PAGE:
What Should You Do if You Are Not an “Effective Altruist”?

| August 2015
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Make Poverty History. Photo courtesy of Paul Downey (Creative Commons).

Photo courtesy of Paul Downey (Creative Commons).

In his new book The Most Good You Can Do, Peter Singer argues that a morally decent life involves giving a significant portion of one’s income to alleviating global poverty, and that this giving ought to go to the most effective organizations. Effectiveness, for Singer, is to be measured through randomized control trials that test the value of development interventions. Singer believes that morality requires us to give to those organizations that will do the most good.

As a number of commentators have pointed out, Singer’s “effective altruism” has considerable limitations. It is largely insensitive to the political economy of development, and it is insensitive to the degree to which growth in the nongovernmental sector displaces (on both the demand and supply sides) government provision of basic services. Worse, large-scale giving may protect autocrats from the democratic demands of their citizens. And it is difficult, if not impossible, to evaluate the effectiveness of large organizations like Oxfam, or organizations that do not deliver discrete programs, such as Global Witness or Human Rights Watch. Furthermore, even if a development intervention is shown to be effective in one place, it is uncertain whether it will work well in different economic and social circumstances.

But Singer’s argument—that affluent individuals have moral duties to people living in material and social deprivation—is nonetheless compelling. These duties may arise from a basic common humanity, where the brute fact of human suffering is a compelling moral reason to assist others. Or they may arise from duties of justice, where historical and contemporary institutional arrangements have caused global poverty to some extent, which generates duties of rectification and compensation.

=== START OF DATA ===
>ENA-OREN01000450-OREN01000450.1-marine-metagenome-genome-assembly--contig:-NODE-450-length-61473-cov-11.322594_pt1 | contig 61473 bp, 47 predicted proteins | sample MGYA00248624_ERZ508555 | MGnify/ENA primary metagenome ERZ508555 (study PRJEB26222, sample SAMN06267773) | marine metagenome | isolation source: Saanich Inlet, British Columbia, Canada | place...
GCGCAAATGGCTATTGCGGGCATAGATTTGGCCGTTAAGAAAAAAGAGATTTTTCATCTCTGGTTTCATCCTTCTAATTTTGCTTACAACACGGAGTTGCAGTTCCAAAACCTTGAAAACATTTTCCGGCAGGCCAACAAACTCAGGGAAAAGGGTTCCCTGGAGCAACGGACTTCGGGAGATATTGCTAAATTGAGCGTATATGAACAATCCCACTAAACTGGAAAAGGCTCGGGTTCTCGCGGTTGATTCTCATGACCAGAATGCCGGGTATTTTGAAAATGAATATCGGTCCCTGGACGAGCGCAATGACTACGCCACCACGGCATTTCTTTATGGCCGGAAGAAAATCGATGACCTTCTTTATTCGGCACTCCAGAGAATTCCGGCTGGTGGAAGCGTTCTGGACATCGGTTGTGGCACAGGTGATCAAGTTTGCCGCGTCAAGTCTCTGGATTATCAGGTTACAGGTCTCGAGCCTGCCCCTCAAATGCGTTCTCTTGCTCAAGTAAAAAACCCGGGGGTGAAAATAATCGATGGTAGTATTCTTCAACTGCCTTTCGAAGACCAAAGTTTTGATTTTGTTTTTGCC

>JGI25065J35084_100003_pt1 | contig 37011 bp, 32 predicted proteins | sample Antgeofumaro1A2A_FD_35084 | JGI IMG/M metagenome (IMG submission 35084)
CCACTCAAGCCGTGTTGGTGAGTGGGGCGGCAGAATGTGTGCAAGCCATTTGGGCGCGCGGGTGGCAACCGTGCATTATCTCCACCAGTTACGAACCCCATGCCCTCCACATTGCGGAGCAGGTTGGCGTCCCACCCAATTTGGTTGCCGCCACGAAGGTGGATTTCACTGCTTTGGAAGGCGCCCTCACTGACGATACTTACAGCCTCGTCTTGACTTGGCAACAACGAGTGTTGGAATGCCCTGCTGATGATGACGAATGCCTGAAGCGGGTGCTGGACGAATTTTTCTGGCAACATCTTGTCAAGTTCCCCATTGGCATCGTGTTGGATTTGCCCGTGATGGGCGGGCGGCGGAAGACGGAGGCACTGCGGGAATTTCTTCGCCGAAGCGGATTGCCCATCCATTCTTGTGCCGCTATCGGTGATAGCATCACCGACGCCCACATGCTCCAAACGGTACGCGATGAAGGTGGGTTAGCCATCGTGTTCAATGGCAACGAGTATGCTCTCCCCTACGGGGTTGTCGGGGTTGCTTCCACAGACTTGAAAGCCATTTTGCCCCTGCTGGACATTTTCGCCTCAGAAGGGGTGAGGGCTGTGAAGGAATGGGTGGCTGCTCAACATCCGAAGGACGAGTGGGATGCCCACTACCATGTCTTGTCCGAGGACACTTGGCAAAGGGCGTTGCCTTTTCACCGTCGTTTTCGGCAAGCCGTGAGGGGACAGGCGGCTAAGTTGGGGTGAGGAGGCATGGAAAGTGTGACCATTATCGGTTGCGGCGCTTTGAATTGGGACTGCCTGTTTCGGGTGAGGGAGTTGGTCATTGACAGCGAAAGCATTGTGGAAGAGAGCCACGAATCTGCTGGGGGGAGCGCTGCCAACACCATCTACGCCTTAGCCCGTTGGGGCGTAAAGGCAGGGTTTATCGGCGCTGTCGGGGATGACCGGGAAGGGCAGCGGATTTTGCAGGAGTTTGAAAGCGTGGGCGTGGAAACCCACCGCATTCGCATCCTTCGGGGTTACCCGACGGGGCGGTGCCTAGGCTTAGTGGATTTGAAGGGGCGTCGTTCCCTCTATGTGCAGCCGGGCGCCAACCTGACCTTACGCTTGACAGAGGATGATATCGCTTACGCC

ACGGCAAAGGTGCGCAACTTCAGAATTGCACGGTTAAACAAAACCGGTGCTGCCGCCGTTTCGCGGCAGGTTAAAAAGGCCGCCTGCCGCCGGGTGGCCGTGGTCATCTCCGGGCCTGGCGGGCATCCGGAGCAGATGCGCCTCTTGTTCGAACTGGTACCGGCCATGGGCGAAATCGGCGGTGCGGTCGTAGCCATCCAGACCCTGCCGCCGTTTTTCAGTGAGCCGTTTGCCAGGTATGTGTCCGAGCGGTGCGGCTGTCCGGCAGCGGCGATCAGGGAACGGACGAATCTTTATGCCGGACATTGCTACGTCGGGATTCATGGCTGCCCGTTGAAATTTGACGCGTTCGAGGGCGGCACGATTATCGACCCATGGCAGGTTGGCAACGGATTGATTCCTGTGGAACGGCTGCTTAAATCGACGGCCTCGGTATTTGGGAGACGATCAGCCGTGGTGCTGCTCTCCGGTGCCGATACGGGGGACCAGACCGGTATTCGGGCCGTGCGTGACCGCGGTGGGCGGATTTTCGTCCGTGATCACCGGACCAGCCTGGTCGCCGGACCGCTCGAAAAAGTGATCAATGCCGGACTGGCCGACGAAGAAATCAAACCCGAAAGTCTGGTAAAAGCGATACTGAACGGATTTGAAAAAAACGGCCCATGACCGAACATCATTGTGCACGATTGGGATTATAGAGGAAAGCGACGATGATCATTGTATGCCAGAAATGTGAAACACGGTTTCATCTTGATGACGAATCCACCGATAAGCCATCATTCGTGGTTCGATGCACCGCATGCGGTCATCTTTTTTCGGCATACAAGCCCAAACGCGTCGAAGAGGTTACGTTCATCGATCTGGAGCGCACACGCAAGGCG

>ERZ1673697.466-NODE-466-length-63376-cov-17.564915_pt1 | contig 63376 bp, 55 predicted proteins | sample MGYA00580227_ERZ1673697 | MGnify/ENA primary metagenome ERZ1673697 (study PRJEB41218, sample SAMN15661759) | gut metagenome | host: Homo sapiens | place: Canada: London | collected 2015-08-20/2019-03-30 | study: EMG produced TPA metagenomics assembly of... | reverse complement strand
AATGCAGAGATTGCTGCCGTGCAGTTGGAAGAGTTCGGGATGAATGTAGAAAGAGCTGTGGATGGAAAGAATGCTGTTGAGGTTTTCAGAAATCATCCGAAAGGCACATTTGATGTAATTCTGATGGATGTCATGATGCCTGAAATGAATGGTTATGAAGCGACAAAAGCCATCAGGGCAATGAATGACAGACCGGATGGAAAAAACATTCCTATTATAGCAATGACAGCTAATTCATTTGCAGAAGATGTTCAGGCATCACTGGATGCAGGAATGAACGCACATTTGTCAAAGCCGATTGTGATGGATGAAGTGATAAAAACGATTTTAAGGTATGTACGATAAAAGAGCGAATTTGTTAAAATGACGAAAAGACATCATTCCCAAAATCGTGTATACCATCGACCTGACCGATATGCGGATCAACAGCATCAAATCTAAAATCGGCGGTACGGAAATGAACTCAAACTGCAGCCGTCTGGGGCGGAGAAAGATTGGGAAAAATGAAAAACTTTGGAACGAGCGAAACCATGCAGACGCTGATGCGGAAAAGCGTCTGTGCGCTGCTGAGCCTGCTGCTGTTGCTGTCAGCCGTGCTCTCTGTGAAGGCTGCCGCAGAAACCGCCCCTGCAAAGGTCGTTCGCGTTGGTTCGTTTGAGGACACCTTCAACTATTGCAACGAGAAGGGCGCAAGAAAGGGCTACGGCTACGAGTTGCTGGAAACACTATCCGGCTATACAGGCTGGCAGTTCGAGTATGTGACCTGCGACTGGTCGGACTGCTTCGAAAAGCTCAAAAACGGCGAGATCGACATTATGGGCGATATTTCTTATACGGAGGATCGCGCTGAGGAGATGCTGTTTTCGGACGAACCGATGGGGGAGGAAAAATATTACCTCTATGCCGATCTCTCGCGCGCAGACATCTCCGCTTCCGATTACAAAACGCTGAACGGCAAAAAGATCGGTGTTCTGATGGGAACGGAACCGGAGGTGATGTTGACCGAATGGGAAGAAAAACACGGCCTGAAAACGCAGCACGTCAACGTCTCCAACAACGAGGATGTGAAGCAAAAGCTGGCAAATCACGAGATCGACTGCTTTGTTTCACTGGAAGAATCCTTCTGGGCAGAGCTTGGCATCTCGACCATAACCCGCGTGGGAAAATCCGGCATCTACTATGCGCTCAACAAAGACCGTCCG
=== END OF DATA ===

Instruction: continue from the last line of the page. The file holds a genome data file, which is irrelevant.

So, if you are living in an affluent society and persuaded that one ought to join efforts to reduce global poverty, and that this is not best (or at least exclusively) done through “effective altruism,” what should you do?

First, reduce harm. While many of the problems that plague institutions in developing countries are local in nature, the public policies of affluent countries often exacerbate institutional problems and deter progress in poverty reduction. The arms trade continues to flood conflict zones and oppressive governments with ever more powerful weapons. Financial and political support for autocrats continues to undermine efforts at democratization. Excessive barriers to migration prevent low-income individuals from pursuing a better life.

Second, provide global public goods. The provision of such goods will benefit all of humanity, but especially people in low-income countries. Sadly, even though it would be possible to produce such goods with a limited number of participants, they are woefully underprovided today. For example, affluent countries could pay to incentivize the development of medicines that treat neglected diseases, or fund the creation of low-cost, low-carbon energy technologies. The development of improved agricultural technologies also has great promise for development outcomes. Peacekeeping operations, although far from perfect, have a broadly positive impact, and continue to be underfunded.

Third, ensure that public policies in developed countries are “institution enhancing” in developing ones. For example, when purchasing natural resources from developing countries, developed states should require that purchases are completed transparently, which will increase the ability of citizens in the resource-exporting countries to track how revenue is spent. Trade agreements should include protections for labor rights and the environment. And foreign aid must be provided in a way that enhances rather than undermines accountability between citizens and their state.